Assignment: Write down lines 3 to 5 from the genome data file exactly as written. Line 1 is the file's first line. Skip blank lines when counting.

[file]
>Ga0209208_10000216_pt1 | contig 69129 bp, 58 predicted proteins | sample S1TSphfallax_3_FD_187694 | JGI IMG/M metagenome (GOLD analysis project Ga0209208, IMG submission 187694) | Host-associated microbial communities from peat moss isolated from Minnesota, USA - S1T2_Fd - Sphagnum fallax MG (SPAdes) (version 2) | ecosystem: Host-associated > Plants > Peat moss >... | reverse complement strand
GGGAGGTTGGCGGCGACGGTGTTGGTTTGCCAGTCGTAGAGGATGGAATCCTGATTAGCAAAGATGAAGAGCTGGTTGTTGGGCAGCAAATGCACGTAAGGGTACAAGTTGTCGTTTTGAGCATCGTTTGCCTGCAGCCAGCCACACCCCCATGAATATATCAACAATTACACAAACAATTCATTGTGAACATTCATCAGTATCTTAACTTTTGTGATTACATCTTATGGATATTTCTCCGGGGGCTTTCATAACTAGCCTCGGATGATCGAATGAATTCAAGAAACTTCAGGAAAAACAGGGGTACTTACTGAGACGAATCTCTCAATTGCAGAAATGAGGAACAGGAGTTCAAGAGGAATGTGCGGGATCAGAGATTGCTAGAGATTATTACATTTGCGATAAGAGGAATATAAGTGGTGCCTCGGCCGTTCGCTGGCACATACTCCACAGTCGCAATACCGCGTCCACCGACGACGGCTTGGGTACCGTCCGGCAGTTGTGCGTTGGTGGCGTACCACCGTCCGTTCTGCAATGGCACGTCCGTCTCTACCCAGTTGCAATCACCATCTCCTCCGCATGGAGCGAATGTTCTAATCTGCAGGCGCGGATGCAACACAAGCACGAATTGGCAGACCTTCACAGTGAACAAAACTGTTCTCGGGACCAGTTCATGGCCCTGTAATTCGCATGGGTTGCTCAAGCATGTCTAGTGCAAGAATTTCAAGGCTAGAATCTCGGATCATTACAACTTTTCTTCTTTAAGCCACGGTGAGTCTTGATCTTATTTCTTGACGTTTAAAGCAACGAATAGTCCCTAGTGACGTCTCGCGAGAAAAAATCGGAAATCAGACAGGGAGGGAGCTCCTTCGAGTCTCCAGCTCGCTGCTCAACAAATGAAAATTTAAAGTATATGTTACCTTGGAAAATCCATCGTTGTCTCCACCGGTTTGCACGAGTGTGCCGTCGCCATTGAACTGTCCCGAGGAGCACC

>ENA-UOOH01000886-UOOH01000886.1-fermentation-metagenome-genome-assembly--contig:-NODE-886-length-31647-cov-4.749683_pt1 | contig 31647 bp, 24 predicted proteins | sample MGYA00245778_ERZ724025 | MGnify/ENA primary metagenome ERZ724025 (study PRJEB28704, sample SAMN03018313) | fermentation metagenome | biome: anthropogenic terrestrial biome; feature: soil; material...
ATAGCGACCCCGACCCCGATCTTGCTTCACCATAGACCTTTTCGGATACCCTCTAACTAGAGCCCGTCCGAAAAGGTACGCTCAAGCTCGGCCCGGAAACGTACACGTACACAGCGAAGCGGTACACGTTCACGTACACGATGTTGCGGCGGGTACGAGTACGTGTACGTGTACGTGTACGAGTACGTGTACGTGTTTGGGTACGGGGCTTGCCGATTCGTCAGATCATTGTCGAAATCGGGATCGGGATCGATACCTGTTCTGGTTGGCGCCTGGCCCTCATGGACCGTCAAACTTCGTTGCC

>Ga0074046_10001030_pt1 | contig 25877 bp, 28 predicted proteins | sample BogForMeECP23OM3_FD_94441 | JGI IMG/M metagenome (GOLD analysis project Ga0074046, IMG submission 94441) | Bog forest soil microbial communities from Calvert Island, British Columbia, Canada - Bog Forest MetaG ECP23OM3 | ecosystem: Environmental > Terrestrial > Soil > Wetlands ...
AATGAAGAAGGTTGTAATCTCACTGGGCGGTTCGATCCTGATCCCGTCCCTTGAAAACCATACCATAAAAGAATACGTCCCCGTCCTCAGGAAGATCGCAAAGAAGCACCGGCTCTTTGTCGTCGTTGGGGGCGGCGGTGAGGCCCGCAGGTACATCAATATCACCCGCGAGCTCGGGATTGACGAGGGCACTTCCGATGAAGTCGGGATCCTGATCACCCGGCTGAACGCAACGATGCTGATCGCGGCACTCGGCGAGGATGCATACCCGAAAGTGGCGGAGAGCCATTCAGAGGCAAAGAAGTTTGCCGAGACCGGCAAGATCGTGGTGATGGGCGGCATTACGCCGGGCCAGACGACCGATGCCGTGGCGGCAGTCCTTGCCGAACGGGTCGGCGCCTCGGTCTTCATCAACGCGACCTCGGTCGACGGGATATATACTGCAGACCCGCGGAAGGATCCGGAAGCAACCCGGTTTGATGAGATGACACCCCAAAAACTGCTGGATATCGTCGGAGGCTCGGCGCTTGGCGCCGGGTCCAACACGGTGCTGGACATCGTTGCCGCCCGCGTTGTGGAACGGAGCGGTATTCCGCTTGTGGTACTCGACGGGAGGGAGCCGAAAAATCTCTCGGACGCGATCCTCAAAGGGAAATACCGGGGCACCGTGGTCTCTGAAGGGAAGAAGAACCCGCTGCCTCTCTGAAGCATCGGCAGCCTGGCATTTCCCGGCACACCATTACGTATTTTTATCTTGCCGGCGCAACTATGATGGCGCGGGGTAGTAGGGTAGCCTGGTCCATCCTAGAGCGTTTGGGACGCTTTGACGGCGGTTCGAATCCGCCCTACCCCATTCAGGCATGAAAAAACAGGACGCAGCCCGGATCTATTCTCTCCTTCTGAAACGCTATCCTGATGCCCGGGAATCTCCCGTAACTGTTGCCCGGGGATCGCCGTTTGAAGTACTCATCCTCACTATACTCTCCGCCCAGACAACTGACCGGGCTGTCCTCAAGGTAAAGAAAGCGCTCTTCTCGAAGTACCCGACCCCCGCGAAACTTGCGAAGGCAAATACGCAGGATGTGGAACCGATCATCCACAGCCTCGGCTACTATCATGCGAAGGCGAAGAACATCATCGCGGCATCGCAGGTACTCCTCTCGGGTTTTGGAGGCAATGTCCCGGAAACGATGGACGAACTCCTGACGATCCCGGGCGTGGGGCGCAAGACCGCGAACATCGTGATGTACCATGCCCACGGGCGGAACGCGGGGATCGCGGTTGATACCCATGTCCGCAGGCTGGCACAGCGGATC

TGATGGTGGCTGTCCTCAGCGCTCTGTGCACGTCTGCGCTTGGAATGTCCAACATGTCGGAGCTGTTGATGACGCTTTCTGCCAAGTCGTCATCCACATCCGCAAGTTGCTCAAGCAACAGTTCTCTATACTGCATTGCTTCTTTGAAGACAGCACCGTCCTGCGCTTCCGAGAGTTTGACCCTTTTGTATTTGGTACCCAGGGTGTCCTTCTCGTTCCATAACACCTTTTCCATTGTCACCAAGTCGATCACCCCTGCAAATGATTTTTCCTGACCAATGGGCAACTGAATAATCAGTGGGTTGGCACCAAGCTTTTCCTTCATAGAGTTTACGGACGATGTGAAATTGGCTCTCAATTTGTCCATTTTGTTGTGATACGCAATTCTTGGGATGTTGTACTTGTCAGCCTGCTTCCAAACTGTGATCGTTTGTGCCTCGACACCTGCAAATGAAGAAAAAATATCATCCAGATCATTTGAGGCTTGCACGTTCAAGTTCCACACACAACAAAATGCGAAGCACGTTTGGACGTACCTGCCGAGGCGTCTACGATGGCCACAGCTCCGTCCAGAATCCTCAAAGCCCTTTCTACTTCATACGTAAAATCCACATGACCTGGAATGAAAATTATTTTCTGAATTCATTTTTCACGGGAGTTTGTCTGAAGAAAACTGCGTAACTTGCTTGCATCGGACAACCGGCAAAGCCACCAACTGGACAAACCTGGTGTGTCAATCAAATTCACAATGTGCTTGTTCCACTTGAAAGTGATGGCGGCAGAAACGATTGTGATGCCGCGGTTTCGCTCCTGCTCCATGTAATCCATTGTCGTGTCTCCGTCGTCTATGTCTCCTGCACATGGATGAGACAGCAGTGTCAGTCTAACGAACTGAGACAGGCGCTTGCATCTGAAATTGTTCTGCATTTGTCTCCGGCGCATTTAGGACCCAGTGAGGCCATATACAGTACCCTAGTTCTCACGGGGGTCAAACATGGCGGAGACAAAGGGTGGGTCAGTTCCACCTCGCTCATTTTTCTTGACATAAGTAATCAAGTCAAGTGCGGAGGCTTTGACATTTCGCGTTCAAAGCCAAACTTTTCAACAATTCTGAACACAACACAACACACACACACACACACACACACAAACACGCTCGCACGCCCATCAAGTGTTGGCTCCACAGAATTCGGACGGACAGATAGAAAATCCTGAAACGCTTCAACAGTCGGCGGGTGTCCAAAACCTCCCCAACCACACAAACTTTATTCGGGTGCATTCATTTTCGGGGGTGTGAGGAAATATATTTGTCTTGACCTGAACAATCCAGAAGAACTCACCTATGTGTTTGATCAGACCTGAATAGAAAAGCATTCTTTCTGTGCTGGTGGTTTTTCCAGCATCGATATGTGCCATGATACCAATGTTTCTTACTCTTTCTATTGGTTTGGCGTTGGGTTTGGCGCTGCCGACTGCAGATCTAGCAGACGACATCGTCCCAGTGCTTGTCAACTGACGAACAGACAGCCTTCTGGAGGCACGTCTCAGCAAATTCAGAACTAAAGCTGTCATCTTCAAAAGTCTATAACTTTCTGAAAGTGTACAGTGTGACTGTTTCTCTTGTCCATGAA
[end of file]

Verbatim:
>ENA-UOOH01000886-UOOH01000886.1-fermentation-metagenome-genome-assembly--contig:-NODE-886-length-31647-cov-4.749683_pt1 | contig 31647 bp, 24 predicted proteins | sample MGYA00245778_ERZ724025 | MGnify/ENA primary metagenome ERZ724025 (study PRJEB28704, sample SAMN03018313) | fermentation metagenome | biome: anthropogenic terrestrial biome; feature: soil; material...
ATAGCGACCCCGACCCCGATCTTGCTTCACCATAGACCTTTTCGGATACCCTCTAACTAGAGCCCGTCCGAAAAGGTACGCTCAAGCTCGGCCCGGAAACGTACACGTACACAGCGAAGCGGTACACGTTCACGTACACGATGTTGCGGCGGGTACGAGTACGTGTACGTGTACGTGTACGAGTACGTGTACGTGTTTGGGTACGGGGCTTGCCGATTCGTCAGATCATTGTCGAAATCGGGATCGGGATCGATACCTGTTCTGGTTGGCGCCTGGCCCTCATGGACCGTCAAACTTCGTTGCC

>Ga0074046_10001030_pt1 | contig 25877 bp, 28 predicted proteins | sample BogForMeECP23OM3_FD_94441 | JGI IMG/M metagenome (GOLD analysis project Ga0074046, IMG submission 94441) | Bog forest soil microbial communities from Calvert Island, British Columbia, Canada - Bog Forest MetaG ECP23OM3 | ecosystem: Environmental > Terrestrial > Soil > Wetlands ...